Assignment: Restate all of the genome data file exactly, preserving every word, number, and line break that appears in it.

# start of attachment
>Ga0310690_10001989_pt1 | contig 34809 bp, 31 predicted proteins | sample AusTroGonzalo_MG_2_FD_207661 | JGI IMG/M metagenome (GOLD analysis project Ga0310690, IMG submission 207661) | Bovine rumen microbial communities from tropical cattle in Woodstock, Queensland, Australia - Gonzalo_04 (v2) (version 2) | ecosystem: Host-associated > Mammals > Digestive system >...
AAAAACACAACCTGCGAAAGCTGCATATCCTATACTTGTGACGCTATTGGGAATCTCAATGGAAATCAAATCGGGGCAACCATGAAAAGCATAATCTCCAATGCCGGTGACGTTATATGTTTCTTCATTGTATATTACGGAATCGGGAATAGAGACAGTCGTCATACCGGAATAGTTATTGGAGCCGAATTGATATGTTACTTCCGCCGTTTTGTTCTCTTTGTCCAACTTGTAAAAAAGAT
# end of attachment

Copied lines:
>Ga0310690_10001989_pt1 | contig 34809 bp, 31 predicted proteins | sample AusTroGonzalo_MG_2_FD_207661 | JGI IMG/M metagenome (GOLD analysis project Ga0310690, IMG submission 207661) | Bovine rumen microbial communities from tropical cattle in Woodstock, Queensland, Australia - Gonzalo_04 (v2) (version 2) | ecosystem: Host-associated > Mammals > Digestive system >...
AAAAACACAACCTGCGAAAGCTGCATATCCTATACTTGTGACGCTATTGGGAATCTCAATGGAAATCAAATCGGGGCAACCATGAAAAGCATAATCTCCAATGCCGGTGACGTTATATGTTTCTTCATTGTATATTACGGAATCGGGAATAGAGACAGTCGTCATACCGGAATAGTTATTGGAGCCGAATTGATATGTTACTTCCGCCGTTTTGTTCTCTTTGTCCAACTTGTAAAAAAGAT